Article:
Into the Wild actor Emile Hirsch pleaded guilty to misdemeanor assault in Utah on Monday after he was accused of putting a studio executive in a chokehold during the Sundance Film Festival.
As part of his plea, Hirsch was immediately taken into custody and will spend the next 15 days in the Summit County Jail.
Hirsch was arrested on Jan. 25, 2015, when Park City police responded to an assault call at TAO nightclub. According to the police report, Daniele Bernfeld — who has been called one of Hollywood’s top film executives under 35 — told officers she had been assaulted by Hirsch at the club.
Bernfeld told police Hirsch initially approached her asking why she looked “so tough” and told her she was a “rich kid” who should not be at Sundance. He then grabbed at her, but she pushed him away. Later that night, Hirsch came up behind her and wrapped his arm around her and put her in a chokehold. He then pulled her across a table onto the floor and landed on top of her, she told police.
Bernfeld told police that at one point, Hirsch wrapped his hands around her neck, and she remembers briefly passing out, according to a Summit County criminal complaint. Two bystanders pulled Hirsch off Bernfeld. Hirsch was initially charged with felony aggravated assault and misdemeanor intoxication.
Utah Summit County prosecutor Robert Hilder told BuzzFeed they ultimately decided to allow Hirsch to plea to the lesser charge of misdemeanor assault.
“We are happy to go to trial. We were comfortable with our case,” Hilder said. “However, we were not by any means confident that we would get a conviction on the felony, which would have brought us down to a Class B misdemeanor. “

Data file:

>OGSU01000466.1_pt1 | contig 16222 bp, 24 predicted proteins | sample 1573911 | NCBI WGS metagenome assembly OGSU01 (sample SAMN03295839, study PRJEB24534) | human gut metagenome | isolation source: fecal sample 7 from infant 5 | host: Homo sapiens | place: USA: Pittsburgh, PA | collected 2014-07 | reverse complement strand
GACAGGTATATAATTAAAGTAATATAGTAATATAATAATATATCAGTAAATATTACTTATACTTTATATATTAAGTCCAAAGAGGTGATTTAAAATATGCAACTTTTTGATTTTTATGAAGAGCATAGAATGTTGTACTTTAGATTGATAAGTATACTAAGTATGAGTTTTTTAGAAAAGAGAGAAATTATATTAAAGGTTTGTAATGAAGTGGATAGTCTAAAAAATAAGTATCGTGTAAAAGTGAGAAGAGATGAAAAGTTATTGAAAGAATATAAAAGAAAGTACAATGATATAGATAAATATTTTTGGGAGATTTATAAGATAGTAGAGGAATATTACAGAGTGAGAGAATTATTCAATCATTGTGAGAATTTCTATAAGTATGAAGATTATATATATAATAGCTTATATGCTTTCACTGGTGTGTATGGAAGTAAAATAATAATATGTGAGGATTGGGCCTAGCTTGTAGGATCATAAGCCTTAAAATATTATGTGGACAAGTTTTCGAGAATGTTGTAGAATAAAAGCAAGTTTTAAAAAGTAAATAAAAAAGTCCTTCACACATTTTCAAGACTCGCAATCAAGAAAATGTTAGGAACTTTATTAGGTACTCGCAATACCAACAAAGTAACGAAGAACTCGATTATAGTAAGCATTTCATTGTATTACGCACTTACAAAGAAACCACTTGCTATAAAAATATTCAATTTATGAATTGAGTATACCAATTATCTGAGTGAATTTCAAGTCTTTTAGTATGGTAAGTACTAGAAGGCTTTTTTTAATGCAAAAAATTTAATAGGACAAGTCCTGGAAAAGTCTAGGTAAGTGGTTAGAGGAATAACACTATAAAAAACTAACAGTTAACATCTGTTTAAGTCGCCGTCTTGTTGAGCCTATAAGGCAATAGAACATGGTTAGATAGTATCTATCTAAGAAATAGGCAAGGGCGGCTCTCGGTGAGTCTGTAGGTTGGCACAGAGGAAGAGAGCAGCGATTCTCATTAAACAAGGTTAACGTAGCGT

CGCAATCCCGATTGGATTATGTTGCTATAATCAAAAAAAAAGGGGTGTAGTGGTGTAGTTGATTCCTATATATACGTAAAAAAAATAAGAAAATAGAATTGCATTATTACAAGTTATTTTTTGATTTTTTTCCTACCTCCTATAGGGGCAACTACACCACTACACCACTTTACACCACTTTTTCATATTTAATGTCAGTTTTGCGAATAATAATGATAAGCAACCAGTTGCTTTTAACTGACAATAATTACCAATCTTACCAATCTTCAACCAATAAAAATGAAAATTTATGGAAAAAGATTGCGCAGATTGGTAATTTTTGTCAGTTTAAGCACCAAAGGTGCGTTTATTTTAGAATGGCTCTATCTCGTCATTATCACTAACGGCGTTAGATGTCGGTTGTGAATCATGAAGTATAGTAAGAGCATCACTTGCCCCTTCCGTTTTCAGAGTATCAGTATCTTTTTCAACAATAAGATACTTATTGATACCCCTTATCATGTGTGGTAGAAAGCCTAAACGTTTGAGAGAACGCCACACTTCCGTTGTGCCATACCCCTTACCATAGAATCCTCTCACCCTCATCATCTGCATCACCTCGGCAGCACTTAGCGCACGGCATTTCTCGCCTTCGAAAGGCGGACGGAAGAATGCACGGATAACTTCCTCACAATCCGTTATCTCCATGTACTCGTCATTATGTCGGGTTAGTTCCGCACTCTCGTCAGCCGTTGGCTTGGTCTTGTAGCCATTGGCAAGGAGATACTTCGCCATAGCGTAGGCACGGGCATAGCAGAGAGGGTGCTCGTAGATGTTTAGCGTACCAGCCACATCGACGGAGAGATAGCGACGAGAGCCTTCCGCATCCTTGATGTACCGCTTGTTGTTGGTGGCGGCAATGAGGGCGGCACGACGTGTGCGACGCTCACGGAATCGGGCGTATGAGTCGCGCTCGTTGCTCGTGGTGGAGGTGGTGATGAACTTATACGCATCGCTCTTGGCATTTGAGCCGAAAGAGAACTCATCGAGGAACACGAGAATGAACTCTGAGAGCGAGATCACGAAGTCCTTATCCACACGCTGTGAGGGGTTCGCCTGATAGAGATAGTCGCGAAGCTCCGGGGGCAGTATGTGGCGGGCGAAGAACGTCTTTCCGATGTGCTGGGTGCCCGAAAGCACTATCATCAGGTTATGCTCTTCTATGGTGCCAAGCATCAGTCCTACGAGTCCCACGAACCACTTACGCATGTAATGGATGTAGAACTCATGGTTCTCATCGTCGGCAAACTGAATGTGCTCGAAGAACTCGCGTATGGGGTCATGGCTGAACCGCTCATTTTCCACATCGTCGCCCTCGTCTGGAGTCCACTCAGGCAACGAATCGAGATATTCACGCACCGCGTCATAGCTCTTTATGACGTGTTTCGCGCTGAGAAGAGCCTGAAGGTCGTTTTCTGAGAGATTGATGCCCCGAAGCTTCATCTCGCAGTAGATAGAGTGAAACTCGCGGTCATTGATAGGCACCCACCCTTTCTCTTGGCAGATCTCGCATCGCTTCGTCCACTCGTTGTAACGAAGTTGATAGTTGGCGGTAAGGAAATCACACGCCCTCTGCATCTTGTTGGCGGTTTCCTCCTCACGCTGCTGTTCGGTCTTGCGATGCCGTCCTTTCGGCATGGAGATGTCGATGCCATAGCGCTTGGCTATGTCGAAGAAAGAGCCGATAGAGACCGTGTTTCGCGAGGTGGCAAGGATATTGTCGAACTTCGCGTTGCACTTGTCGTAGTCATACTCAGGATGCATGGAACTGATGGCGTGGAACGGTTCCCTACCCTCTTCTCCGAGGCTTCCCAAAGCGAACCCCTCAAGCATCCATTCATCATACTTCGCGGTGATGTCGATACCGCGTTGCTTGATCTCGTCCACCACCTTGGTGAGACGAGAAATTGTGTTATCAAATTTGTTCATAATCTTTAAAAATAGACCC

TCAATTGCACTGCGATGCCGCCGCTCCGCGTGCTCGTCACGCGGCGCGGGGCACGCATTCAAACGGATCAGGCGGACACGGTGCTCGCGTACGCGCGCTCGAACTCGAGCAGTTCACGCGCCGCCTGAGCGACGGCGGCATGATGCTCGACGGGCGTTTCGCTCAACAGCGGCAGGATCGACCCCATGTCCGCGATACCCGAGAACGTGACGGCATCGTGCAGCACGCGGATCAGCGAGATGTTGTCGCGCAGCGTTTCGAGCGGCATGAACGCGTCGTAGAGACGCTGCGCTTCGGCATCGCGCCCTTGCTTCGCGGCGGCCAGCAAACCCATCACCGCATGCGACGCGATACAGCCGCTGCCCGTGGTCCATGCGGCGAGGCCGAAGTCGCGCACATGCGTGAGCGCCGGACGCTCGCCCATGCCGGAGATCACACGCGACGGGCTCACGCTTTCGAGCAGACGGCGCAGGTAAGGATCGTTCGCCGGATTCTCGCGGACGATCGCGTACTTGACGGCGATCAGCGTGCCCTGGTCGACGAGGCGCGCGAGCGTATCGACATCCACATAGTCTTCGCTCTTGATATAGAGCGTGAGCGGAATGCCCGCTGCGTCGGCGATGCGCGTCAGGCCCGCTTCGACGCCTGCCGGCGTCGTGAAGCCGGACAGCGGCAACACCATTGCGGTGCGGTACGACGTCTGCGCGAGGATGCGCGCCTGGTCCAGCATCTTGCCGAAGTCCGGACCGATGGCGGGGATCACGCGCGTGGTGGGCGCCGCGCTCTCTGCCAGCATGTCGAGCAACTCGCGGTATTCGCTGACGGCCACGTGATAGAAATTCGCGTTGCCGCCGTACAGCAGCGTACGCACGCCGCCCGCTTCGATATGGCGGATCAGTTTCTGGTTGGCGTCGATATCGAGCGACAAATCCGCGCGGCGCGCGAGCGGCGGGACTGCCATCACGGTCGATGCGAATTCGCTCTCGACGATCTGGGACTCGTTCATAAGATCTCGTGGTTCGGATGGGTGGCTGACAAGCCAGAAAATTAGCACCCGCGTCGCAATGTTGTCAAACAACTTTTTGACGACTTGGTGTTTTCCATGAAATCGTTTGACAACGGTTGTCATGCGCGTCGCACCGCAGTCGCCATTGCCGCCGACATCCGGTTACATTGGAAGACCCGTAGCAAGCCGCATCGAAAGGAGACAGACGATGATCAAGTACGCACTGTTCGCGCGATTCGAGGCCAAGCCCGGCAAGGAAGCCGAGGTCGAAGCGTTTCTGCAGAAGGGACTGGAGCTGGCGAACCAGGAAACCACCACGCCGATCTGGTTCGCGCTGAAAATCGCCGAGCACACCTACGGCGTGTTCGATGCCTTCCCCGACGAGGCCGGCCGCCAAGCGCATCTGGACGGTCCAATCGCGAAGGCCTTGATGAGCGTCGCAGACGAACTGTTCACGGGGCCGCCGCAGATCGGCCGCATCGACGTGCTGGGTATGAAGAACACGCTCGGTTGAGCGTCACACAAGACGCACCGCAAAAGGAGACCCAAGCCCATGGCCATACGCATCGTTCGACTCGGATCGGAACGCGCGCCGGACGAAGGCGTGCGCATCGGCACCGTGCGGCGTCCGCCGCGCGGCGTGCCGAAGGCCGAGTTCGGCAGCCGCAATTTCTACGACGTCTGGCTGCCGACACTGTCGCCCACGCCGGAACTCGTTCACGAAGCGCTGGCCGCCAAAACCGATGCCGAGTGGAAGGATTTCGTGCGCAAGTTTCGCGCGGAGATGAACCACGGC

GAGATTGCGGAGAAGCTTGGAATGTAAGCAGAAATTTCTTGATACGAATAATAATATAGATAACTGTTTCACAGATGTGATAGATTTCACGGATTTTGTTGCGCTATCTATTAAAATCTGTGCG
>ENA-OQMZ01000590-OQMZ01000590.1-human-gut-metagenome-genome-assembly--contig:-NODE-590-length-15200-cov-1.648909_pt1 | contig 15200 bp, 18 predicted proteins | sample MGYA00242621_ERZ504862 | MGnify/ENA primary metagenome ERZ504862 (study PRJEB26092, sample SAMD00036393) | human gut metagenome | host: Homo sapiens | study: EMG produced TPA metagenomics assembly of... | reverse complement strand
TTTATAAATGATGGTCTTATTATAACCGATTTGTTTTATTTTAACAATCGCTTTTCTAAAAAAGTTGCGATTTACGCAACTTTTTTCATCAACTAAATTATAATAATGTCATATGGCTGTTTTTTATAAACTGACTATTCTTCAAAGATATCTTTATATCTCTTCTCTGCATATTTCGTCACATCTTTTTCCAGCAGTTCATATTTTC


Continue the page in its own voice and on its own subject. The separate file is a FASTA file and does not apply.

Hirsch was also allowed to enter his plea in abeyance, meaning that if he completes his sentence and the other terms, his criminal record could be expunged. Hilder said he decided to allow the option because traveling to other countries, which is often required of an actor, can be difficult with a conviction. Hirsch is also required to pay around $5,000, make restitution to the victim, and complete 50 hours of “meaningful” community service.
Hirsch made a public apology to Bernfeld in court Monday even though she did not attend the hearing.
“It was actually quite sincere, “ Hilder told BuzzFeed News. “We do know the victim is not very happy with this resolution, but she is being very respectful and polite. We feel overall this a good thing. Mr. Hirsch is receiving some punishment and some hope to put it behind him. He has no record and I think he can be productive in the future.”